LOCAL OPPOSITION appears to be growing to the MBTA’s plan to install more than 300, 75-foot poles along the commuter rail system to provide WiFi service to people riding trains.
The contract was initially announced in July 2014, during the administration of former governor Deval Patrick, and the full system was supposed to be operational by the end of 2015. An amended contract was signed in February by Brian Shortsleeve, the acting general manager of the T, that calls for the network to be up and running by August of next year.
Town officials in Andover say they learned about the project in May from a subcontractor who informed them of their right to object to the poles on historic preservation grounds. Andover officials quickly notified residents living near the railroad tracks about the poles and launched a page on the town website providing information.
The officials said they tried to meet with MBTA officials but were rebuffed twice, so they wrote to Gov. Charlie Baker; reached out Joseph Aiello, the chairman of the T’s Fiscal and Management Control Board; and contacted Joseph Sullivan, the mayor of Braintree who serves on the board overseeing the Massachusetts Department of Transportation.
The letter to Baker asked the governor to suspend the project until the MBTA gives a complete presentation to the town of Andover. “Residents have been very vocal in their opposition to this project,” the letter said. “There are many unanswered questions, and our residents expect and demand more information.”
Alex Vispoli, vice chair of the Andover Board of Selectmen, said one of the poles would be located within 1,000 feet of Baker’s house in Swampscott. Vispoli said neither Aiello nor Sullivan knew anything about the WiFi project when he contacted them three weeks ago.
An MBTA spokesman said the Fiscal and Management Control Board is scheduled to be briefed on the WiFi initiative on Monday, but offered few other details.
The T spokesman said in an email that the project had received the blessing of the Massachusetts Historical Commission, but officials there say that’s not the case. Brona Simon, the state historic preservation officer, wrote a letter to the project manager earlier this month requesting photo simulations of the proposed installations in Andover to see if they negatively impact two historic neighborhoods in the community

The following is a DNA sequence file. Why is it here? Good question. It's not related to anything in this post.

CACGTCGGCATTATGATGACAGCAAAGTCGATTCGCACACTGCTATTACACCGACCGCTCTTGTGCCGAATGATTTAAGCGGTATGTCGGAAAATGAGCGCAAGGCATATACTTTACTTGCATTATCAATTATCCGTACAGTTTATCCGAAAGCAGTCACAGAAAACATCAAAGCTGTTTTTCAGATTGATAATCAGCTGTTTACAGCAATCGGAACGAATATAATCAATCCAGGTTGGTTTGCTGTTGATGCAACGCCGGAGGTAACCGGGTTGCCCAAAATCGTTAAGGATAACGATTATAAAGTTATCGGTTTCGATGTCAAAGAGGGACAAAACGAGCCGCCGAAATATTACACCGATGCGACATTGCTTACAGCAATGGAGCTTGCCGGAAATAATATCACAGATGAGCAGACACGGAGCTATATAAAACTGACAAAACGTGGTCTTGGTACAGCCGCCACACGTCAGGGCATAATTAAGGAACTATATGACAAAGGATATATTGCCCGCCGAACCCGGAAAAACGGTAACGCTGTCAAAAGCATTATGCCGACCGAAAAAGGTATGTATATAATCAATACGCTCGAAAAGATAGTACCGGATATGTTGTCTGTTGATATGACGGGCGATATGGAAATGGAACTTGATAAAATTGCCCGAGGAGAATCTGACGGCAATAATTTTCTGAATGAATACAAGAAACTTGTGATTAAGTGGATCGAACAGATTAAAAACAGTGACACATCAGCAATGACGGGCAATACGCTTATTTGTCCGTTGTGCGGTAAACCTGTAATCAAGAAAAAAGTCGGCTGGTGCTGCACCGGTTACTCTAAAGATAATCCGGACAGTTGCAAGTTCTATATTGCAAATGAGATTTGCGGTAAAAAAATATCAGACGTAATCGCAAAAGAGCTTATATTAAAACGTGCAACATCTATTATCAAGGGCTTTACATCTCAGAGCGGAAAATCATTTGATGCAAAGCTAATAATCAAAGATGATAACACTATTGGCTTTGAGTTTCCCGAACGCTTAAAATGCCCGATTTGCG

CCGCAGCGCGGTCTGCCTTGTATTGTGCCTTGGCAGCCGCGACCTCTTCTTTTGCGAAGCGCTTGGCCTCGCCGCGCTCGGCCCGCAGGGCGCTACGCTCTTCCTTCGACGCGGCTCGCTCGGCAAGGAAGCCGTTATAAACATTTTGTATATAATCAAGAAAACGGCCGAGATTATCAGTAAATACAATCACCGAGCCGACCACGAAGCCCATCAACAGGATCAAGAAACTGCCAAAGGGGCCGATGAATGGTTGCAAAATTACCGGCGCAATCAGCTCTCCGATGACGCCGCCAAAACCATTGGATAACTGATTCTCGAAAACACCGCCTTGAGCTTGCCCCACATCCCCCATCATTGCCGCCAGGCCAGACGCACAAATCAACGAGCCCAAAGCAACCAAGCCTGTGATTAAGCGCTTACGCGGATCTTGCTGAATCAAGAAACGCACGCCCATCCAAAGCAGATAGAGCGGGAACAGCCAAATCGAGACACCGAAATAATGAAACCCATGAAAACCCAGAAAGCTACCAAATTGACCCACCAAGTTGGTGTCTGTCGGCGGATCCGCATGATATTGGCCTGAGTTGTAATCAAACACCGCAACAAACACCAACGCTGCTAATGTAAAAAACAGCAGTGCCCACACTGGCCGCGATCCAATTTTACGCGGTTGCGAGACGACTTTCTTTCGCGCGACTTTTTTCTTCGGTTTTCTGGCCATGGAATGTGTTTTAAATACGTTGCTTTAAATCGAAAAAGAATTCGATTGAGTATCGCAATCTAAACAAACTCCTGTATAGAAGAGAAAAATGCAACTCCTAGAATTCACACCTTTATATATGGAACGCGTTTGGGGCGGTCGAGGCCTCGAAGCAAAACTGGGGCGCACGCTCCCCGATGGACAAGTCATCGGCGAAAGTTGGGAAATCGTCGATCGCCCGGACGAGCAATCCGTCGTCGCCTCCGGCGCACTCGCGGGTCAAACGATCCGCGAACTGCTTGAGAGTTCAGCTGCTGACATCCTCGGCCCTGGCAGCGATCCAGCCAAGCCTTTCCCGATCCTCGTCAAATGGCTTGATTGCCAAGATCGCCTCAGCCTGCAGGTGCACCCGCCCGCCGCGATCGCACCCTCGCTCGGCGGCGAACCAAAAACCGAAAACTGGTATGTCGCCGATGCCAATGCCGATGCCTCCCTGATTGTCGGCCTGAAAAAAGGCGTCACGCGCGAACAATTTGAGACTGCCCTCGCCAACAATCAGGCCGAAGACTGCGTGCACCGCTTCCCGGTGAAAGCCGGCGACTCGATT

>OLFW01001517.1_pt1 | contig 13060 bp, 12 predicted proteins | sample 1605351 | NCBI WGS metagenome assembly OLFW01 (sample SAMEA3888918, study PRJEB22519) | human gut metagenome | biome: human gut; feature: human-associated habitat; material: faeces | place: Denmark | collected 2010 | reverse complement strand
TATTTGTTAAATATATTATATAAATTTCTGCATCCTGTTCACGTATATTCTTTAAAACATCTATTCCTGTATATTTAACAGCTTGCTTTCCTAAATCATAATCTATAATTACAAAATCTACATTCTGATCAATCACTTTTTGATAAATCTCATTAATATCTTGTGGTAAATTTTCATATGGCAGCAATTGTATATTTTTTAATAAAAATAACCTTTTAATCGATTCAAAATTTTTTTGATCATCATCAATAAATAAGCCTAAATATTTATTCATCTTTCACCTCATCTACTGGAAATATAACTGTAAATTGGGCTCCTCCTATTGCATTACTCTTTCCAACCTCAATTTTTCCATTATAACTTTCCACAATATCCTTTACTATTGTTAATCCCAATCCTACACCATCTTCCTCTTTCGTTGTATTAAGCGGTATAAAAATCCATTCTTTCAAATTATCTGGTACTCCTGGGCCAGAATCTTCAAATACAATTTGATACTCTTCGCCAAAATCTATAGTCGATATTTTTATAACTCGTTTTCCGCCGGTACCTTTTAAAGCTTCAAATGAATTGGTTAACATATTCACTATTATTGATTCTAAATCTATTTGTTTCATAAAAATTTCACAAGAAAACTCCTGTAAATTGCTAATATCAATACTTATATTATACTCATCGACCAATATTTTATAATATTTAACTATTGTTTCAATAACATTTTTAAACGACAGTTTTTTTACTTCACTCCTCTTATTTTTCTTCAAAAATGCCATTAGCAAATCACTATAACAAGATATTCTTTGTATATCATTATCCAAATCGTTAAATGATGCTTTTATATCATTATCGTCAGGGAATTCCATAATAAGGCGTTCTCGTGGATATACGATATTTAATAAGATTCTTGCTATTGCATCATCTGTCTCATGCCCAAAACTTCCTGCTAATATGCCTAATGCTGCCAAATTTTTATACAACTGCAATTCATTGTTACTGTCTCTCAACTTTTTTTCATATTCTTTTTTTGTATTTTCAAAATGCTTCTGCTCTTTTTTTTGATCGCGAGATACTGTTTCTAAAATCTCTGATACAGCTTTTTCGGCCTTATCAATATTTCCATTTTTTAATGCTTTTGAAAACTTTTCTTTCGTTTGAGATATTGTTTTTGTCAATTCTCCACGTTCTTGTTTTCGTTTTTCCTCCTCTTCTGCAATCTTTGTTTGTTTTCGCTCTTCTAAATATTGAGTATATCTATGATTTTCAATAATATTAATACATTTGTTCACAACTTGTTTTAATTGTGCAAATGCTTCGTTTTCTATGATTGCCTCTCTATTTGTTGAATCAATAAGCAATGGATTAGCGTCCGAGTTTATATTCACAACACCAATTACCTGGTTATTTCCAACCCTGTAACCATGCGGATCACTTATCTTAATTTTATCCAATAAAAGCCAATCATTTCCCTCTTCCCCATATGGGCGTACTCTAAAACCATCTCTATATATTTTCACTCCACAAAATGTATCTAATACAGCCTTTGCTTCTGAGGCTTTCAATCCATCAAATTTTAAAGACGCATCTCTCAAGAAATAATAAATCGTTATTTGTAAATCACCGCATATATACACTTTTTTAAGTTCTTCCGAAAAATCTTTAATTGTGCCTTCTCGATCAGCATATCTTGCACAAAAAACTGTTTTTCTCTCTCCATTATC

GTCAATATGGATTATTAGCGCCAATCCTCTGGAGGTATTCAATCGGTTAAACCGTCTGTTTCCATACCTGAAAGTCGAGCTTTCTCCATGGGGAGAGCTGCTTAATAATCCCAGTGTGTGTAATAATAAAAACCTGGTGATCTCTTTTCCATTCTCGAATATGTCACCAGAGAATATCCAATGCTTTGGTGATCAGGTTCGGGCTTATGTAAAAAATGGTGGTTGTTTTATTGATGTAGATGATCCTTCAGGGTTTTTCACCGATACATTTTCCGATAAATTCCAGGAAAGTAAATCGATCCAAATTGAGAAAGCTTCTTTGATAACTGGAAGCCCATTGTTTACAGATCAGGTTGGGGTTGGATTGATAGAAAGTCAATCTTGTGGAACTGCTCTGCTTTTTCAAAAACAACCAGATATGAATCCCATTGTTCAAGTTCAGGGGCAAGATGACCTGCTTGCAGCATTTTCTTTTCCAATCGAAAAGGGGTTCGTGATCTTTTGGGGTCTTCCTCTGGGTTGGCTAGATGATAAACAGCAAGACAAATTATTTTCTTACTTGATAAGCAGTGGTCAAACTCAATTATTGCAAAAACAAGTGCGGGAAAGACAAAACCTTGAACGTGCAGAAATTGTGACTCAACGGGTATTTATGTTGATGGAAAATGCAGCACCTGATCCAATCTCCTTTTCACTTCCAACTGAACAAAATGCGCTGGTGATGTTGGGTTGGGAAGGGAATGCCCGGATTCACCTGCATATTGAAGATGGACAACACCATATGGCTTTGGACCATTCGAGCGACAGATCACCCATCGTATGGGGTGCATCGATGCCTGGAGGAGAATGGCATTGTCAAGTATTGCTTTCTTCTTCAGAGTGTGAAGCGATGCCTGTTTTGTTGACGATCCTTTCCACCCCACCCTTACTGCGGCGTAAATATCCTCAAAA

The MBTA’s contractor for the WiFi project is inMOTION Wireless of Illinois, which was acquired in April by BAI Communications of Australia. The T’s original press release on the contract said the company would build a $5.6 million system at its own cost providing WiFi service and a live video feed. Premium WiFi would be available for $15 a month. The company also agreed to provide its service on MBTA ferries and at North, South, and Back Bay stations.
The contract’s duration is 24 years and it requires BAI to pay the MBTA 7.5 percent of its net revenues, meaning income after capital and maintenance expenses are deducted. The contract indicates BAI could buttress its revenue through advertising and other third-party agreements.
“This is one of the worst deals I’ve ever seen,” said Vispoli. He said the T’s share of revenue is way too small and the contract lasts way too long, given how technology in the communications industry is changing so rapidly.
A project proposal developed by inMotion in 2014 estimated the company would be earning nearly $68 million in net revenue in its sixth year of operation. At 7.5 percent, the T’s share would be about $5 million.
The inMotion proposal estimated nearly $81 million in gross revenues, split between WiFi ($4 million) and multimedia services ($77 million). The proposal estimated expenses in the sixth year, not including depreciation, at nearly $12 million.